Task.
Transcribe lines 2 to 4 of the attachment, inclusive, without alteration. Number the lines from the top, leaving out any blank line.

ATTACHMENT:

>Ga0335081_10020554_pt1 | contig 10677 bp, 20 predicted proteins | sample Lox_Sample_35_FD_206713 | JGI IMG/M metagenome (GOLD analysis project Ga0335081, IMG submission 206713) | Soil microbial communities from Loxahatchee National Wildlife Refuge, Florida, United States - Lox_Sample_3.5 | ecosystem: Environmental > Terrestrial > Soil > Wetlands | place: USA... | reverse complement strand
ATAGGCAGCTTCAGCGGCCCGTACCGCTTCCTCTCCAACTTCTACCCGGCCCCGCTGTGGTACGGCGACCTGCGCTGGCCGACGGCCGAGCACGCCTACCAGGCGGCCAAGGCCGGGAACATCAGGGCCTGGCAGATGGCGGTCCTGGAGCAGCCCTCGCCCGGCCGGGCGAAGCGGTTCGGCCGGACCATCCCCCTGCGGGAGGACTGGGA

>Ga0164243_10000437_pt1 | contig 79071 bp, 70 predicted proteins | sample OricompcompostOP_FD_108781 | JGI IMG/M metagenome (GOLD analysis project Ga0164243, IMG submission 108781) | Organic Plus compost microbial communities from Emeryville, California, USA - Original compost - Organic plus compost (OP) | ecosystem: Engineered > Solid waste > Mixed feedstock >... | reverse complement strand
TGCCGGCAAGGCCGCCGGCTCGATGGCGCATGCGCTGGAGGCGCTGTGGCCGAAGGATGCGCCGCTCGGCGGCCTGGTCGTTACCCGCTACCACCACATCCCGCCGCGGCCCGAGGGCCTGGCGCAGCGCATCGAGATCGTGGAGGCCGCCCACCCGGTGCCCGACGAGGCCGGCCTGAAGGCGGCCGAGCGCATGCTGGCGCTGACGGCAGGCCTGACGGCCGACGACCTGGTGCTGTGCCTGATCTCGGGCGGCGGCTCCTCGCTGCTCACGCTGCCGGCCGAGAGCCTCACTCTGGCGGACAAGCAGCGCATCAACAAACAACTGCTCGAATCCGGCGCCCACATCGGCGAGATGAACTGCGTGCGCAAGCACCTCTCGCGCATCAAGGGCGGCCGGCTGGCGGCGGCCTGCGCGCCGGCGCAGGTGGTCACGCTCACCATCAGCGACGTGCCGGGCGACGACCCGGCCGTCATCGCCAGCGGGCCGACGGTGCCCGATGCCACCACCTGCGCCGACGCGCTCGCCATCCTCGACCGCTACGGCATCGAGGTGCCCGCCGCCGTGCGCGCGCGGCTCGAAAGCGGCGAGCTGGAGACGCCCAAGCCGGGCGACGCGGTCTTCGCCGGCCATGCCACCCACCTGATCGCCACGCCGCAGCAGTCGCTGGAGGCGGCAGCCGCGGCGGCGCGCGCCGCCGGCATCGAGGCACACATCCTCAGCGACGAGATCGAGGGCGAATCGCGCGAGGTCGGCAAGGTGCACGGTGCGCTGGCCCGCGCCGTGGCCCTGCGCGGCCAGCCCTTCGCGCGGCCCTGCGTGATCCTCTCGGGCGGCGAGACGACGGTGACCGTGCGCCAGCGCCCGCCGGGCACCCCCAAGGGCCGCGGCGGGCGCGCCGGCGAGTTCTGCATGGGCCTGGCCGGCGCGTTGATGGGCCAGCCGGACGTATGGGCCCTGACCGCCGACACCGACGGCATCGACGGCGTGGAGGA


ATAGGCAGCTTCAGCGGCCCGTACCGCTTCCTCTCCAACTTCTACCCGGCCCCGCTGTGGTACGGCGACCTGCGCTGGCCGACGGCCGAGCACGCCTACCAGGCGGCCAAGGCCGGGAACATCAGGGCCTGGCAGATGGCGGTCCTGGAGCAGCCCTCGCCCGGCCGGGCGAAGCGGTTCGGCCGGACCATCCCCCTGCGGGAGGACTGGGA

>Ga0164243_10000437_pt1 | contig 79071 bp, 70 predicted proteins | sample OricompcompostOP_FD_108781 | JGI IMG/M metagenome (GOLD analysis project Ga0164243, IMG submission 108781) | Organic Plus compost microbial communities from Emeryville, California, USA - Original compost - Organic plus compost (OP) | ecosystem: Engineered > Solid waste > Mixed feedstock >... | reverse complement strand
TGCCGGCAAGGCCGCCGGCTCGATGGCGCATGCGCTGGAGGCGCTGTGGCCGAAGGATGCGCCGCTCGGCGGCCTGGTCGTTACCCGCTACCACCACATCCCGCCGCGGCCCGAGGGCCTGGCGCAGCGCATCGAGATCGTGGAGGCCGCCCACCCGGTGCCCGACGAGGCCGGCCTGAAGGCGGCCGAGCGCATGCTGGCGCTGACGGCAGGCCTGACGGCCGACGACCTGGTGCTGTGCCTGATCTCGGGCGGCGGCTCCTCGCTGCTCACGCTGCCGGCCGAGAGCCTCACTCTGGCGGACAAGCAGCGCATCAACAAACAACTGCTCGAATCCGGCGCCCACATCGGCGAGATGAACTGCGTGCGCAAGCACCTCTCGCGCATCAAGGGCGGCCGGCTGGCGGCGGCCTGCGCGCCGGCGCAGGTGGTCACGCTCACCATCAGCGACGTGCCGGGCGACGACCCGGCCGTCATCGCCAGCGGGCCGACGGTGCCCGATGCCACCACCTGCGCCGACGCGCTCGCCATCCTCGACCGCTACGGCATCGAGGTGCCCGCCGCCGTGCGCGCGCGGCTCGAAAGCGGCGAGCTGGAGACGCCCAAGCCGGGCGACGCGGTCTTCGCCGGCCATGCCACCCACCTGATCGCCACGCCGCAGCAGTCGCTGGAGGCGGCAGCCGCGGCGGCGCGCGCCGCCGGCATCGAGGCACACATCCTCAGCGACGAGATCGAGGGCGAATCGCGCGAGGTCGGCAAGGTGCACGGTGCGCTGGCCCGCGCCGTGGCCCTGCGCGGCCAGCCCTTCGCGCGGCCCTGCGTGATCCTCTCGGGCGGCGAGACGACGGTGACCGTGCGCCAGCGCCCGCCGGGCACCCCCAAGGGCCGCGGCGGGCGCGCCGGCGAGTTCTGCATGGGCCTGGCCGGCGCGTTGATGGGCCAGCCGGACGTATGGGCCCTGACCGCCGACACCGACGGCATCGACGGCGTGGAGGA